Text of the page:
Read Time: 4 min 29 sec
In Ghazi Mustafa Kemal Atatürk’s -founder of the Republic of Turkey- newly and freshly Turkey, many youngsters were being sent to some European countries such as Germany, France, and the United Kingdom. The goal of blending the cultures of Anatolia with the culture of European countries was to elevate the Republic of Turkey to the level of contemporary civilization. That was the reason why Sabahattin Ali was on the train which entered Berlin on November 30th, 1928. (He was a Turkish writer and poet who influenced Turkish literature after the Republican period.)
“There is a bazaar called Wertheim. When viewed from one end, the other end is not visible! It is larger than a neighborhood! Rumor has it that there are five thousand employees in it… God bless!” He documented all these feelings in a few words in the Mufassal Germenistan Seyahatnamesi (Joint Germanic Travel Book)
(The Detailed German Travel Book was written in the book "Sabahattin Ali" and published in 1979 in the publication of Cem).
(www.kultur24.de, View of Wertheim Bazaar from Outside)
Sabahattin was amazed as soon as he saw the architecture of the building, whose roof was made of glass, and, within, were 80 elevators indeed carrying people.
Wertheim Shopping Center in Leipziger Square, partially completed in 1896 and perfected by architect Alfred Messel in 1906, was the largest market in Europe with a retail area of 108,000 square meters at that time. The masterpiece of the era, founded by Georg Wertheim, minimized the difference in purchasing power between social strata, in that era, by making clothing products produced by tailors for high sums accessible to everyone. And, also, by offering its visitors a wide range of products and the opportunity to examine and browse the goods freely without the obligation to purchase which caused Wertheim's popularity to increase. Due to the high number of visitors arising from Wertheim’s popularity, the pedestrian traffic created by the store had to be managed by using traffic lights: a first for Europe at this time. Leipziger Street which was a quiet residential area in front of Wertheim had become not only a trade center but also the center of fashion, music, and art.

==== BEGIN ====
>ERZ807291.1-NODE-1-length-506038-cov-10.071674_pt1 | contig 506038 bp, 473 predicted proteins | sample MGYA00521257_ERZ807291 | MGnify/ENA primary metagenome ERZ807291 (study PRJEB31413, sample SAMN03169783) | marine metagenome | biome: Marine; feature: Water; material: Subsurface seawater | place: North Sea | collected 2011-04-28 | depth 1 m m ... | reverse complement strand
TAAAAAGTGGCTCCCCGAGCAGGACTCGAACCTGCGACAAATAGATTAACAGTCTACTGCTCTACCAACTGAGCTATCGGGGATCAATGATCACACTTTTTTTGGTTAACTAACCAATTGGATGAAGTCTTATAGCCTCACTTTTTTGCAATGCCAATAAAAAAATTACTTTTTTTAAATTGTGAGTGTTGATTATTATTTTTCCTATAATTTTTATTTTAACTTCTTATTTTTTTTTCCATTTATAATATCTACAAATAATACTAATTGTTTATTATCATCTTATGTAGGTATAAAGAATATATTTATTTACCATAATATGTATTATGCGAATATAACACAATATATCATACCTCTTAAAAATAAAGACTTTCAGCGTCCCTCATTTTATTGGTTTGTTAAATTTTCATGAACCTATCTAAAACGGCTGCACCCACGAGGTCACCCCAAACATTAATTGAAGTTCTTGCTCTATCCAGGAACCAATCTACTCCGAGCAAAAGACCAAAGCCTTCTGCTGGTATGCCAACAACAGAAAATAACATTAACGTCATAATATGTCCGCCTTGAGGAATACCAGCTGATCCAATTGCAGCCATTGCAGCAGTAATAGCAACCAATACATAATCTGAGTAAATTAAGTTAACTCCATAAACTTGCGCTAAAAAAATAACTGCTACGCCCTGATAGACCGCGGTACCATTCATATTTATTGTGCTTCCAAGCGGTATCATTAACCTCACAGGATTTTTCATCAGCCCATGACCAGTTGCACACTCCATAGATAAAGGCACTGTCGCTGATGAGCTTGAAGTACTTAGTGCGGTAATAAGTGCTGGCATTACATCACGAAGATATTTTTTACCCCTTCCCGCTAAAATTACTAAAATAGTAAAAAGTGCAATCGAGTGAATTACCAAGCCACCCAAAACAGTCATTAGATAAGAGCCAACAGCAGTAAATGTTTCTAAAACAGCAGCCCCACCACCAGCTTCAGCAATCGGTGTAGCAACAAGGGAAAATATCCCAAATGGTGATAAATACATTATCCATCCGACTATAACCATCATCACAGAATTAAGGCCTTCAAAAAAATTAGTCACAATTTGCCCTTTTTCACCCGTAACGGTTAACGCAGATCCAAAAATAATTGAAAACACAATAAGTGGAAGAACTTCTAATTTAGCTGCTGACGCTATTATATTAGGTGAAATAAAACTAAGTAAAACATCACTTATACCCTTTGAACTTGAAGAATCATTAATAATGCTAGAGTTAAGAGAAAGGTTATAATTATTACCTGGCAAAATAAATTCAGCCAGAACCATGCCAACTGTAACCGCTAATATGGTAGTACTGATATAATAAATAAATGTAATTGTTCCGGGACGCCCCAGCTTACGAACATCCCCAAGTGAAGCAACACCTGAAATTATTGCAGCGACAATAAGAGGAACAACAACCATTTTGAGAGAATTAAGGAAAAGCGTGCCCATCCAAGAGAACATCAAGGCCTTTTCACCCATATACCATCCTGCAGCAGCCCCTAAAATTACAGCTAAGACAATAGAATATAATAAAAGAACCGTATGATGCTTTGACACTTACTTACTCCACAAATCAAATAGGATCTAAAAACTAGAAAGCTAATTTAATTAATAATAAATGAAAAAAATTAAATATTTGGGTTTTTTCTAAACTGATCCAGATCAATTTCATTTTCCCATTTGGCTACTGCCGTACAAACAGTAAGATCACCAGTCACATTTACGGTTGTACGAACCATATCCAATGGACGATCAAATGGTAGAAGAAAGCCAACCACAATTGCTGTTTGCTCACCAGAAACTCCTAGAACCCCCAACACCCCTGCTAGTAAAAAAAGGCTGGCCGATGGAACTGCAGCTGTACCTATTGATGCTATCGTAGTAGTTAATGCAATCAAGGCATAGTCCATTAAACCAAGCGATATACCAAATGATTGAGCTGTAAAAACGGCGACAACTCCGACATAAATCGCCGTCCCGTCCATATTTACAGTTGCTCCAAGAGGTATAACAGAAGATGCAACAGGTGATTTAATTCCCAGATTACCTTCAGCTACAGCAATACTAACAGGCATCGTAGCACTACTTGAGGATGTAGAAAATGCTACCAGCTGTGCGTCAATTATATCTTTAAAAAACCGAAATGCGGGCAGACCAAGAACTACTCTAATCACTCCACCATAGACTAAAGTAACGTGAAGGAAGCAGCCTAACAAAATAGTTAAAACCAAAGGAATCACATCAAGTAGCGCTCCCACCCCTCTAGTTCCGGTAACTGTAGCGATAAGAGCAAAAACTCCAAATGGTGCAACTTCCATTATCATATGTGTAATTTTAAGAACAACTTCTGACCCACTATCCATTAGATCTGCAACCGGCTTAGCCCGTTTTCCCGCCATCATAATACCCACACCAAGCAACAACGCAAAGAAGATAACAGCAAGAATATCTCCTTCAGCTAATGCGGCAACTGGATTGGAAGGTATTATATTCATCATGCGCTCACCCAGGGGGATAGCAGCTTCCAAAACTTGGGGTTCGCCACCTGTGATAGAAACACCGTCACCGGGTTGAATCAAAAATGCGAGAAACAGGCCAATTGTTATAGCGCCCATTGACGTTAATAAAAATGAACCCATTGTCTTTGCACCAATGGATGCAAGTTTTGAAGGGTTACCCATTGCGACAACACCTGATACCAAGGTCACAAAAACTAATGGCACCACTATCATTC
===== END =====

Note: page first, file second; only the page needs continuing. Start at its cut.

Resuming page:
Unfortunately, this architectural work of art was damaged by Allied bombing during the Second World War and was completely destroyed in 1953 by East Germany, or officially the German Democratic Republic. But the good news is that 69 years after the end of World War II, it was redesigned by architect Sergei Tchoban and rebuilt with modern architectural technologies. Now, its name is the Mall of Berlin…
Even though only a few stores such as Edeka-Aldi-DM, the Pharmacy at Leipziger Platz, the stone corner bakery, the Edeka Bakery, Sparkasse, Postbank, Hello Vape, Phone Tastisch, and Friese Tobacco Lotto Magazines provide service currently—these days will pass—and the Mall of Berlin will re-open its doors to us.
When the day comes and you finally visit the Mall of Berlin, try to imagine the excitement and admiration of Sabahattin Ali when he first saw this masterpiece while looking through the windows of the Sofia-Germany train as it barely passed the Berlin city border, and put a little smile on your face.
Well, maybe you’ll also buy something from the shop where Sabahattin bought his pipe which he always had by his side.
(Ali, S., 1943)
Balcıgil, O., Yeşil Mürekkep, Published by Destek Yayınları, Istanbul, November 2016
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